Dear reader, life is too short for crap books.

Thursday, July 13, 2006

"High School is the Penalty for Transgressions Yet to Be Specified"

King Dork by Frank Portman

The funny thing about King Dork is that it unmasks once and for all the Catcher cult (i.e. adults who came of age in the 1960s and are forever foisting Catcher in the Rye onto new generations, oblivious to its annoyingness and use of ridiculous phrases like 'give her the time'), and in the process of doing so, creates a cult of its own.

Ordinarily snarky and difficult to impress reviewers have been all but offering to have Frank Portman's babies over King Dork.

But, you know, they're not wrong. It's pretty awesome. You've got these two loser guys who are in a band. Except it's the kind of band where you make up the name and album covers and everyone's band names and song titles, but never actually, you know, buy a guitar. Then there are a bunch of mysteries. Like the murder/accidental death/suicide of the narrator's father, the answer to which is surely hidden in the notes scrawled in the margins of an old copy of Catcher in the Rye. Or the fake-mod girl who makes out with our hero at a party, only to disappear from the face of the earth, if she ever existed at all.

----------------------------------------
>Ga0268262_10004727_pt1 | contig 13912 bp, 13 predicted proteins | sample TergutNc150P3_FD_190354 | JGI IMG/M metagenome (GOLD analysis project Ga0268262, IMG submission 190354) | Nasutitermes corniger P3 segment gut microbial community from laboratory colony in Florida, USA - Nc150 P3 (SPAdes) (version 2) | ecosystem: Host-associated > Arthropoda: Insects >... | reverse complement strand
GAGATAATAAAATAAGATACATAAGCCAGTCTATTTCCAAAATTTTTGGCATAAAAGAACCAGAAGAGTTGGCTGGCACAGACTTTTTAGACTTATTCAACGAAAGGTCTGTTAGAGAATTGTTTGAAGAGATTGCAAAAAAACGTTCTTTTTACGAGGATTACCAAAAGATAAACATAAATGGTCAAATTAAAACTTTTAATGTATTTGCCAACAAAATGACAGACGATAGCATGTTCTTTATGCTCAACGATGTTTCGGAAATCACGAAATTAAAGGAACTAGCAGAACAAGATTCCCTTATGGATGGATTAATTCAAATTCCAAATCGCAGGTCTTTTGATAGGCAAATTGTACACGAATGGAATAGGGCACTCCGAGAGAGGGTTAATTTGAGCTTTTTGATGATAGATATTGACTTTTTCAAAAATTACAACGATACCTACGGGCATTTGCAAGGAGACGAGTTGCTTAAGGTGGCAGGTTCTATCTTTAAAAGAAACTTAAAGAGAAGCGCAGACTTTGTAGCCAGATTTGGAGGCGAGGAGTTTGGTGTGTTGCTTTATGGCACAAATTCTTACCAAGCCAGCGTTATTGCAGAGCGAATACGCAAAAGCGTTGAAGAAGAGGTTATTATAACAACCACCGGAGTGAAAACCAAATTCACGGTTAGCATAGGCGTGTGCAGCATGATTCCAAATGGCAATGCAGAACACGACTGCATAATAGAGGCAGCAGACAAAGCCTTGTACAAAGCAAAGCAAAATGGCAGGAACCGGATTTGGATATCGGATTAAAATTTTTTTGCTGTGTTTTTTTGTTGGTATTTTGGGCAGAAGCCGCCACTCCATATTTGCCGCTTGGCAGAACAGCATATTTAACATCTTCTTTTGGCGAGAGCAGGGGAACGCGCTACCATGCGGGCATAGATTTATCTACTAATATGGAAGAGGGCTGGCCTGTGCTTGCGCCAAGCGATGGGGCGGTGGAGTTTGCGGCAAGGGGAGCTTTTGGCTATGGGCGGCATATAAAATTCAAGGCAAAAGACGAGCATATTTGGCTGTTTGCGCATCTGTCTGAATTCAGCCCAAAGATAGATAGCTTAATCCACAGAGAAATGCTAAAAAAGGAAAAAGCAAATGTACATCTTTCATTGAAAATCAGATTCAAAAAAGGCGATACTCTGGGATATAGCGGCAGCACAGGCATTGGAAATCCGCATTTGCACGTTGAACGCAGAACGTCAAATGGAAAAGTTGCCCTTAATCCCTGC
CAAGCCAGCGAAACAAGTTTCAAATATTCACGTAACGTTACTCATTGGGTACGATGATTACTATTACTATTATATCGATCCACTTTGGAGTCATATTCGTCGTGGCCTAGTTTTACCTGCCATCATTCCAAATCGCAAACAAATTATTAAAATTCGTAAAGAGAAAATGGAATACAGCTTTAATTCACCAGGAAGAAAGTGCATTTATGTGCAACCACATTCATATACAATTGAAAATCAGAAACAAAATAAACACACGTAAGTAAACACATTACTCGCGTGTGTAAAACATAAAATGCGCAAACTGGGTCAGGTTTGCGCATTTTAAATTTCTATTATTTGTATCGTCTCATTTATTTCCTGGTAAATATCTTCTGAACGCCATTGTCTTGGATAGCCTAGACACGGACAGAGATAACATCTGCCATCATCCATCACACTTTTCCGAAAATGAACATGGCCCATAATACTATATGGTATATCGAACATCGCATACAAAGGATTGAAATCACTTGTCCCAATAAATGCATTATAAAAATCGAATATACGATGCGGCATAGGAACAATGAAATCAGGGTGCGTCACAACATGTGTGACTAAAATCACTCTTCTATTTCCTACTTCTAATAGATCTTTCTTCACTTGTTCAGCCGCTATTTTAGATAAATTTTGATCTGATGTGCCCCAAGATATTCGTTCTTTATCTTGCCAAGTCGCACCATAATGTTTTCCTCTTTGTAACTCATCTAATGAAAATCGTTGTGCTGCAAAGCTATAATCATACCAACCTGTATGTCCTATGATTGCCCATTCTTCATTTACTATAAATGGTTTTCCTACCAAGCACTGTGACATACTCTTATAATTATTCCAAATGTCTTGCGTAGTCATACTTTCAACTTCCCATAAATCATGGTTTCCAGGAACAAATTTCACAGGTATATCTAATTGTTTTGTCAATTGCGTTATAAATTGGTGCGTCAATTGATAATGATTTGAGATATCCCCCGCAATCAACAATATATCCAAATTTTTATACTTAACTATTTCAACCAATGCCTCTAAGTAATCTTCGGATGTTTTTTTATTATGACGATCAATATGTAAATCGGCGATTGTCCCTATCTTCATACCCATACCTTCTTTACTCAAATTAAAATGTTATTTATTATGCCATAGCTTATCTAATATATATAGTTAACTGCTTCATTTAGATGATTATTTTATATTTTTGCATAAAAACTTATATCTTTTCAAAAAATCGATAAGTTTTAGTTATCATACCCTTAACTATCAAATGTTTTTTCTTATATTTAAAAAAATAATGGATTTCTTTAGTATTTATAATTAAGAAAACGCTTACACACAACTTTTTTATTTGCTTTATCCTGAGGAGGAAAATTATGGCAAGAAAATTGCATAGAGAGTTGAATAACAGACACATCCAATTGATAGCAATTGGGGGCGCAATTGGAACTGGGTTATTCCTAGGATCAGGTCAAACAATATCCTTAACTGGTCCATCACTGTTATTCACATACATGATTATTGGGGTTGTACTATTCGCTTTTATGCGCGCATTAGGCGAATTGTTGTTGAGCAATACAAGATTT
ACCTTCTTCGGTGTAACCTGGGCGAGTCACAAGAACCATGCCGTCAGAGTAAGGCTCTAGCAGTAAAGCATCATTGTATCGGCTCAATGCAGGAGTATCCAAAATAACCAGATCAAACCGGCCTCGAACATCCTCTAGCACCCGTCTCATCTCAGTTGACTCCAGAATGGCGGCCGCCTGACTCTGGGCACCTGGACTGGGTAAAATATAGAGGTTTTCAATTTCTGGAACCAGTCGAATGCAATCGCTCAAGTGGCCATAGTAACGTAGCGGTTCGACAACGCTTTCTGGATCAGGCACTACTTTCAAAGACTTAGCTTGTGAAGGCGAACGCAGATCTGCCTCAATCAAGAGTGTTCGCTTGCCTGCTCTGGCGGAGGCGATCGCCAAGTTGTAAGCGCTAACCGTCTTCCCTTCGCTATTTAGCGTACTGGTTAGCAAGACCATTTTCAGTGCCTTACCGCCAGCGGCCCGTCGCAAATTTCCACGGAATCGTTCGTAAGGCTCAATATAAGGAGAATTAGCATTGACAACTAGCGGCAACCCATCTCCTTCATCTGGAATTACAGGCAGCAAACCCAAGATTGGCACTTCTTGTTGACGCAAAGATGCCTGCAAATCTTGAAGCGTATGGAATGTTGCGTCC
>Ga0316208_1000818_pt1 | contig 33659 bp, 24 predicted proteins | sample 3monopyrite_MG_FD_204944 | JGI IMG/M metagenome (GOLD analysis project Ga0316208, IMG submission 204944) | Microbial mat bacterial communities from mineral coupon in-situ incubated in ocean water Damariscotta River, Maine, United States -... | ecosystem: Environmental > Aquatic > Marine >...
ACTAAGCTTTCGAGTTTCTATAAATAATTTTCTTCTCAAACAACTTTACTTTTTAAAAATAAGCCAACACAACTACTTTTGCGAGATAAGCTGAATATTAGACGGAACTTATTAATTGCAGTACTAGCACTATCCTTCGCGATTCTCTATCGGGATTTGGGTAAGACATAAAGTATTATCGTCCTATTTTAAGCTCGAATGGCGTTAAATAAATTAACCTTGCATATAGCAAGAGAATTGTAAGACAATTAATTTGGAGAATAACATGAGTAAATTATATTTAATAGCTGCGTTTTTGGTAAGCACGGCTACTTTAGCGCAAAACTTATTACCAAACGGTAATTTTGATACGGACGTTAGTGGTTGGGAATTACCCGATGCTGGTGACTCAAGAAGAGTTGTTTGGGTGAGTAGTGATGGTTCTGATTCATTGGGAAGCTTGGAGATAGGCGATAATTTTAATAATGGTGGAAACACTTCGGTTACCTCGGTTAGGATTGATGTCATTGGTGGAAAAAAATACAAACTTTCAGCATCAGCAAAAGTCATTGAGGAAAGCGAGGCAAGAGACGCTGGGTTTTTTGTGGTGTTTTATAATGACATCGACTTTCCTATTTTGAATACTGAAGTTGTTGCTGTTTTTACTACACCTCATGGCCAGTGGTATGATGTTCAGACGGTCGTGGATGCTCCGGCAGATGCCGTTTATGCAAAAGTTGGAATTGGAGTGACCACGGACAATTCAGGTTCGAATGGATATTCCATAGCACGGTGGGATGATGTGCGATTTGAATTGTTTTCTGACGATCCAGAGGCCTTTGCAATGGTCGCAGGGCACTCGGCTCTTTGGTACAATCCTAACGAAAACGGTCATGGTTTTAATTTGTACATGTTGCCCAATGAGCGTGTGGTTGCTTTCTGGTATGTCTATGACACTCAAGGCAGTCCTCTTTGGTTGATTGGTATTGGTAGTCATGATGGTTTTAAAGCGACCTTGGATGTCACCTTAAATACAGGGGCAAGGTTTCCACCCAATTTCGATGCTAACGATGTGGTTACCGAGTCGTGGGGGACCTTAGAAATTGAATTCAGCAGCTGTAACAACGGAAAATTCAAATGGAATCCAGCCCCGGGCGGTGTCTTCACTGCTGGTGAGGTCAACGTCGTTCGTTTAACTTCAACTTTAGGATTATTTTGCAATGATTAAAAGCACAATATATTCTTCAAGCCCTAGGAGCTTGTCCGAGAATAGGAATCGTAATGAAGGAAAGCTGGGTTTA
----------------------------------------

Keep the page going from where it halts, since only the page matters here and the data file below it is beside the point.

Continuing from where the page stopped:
It's also one of the few novels I've read that contains an appendix and a glossary, which are, by themselves, worth the price of admission. Sample definitions:

"bubblegum (BOOB le-GYOOM): this is, in the end, more or less the Lord's music."

"Thin Lizzy (TEEN LEZ-ie): Ireland's greatest contribution to Western civilization. The ninth-greatest rock and roll band of all time."

So anyway, if you liked... Rock Star, Superstar by Blake Nelson or if you liked Catcher in the Rye when you were 15, then read it again at 21 and realized it was horrible, this book is for you.

1 comment:

Gwen said...

I didn't read "Catcher in the Rye" til I was in college. It's all supposed to be the voice of a generation, and somehow get to the heart of teen alienation or something.

I thought it was boring. I have admitted this to people at various times, always to be severly chastised for my lack of ability to see how totally awesome it is. I have spent much of my life worried that I somehow lacked the ability to appreciate Literature (I had the same vague feeling when I read "The Satanic Verses" and wasn't that impressed).

I'm glad to know I'm not the only one who fails to see that this is The Greatest Book Ever.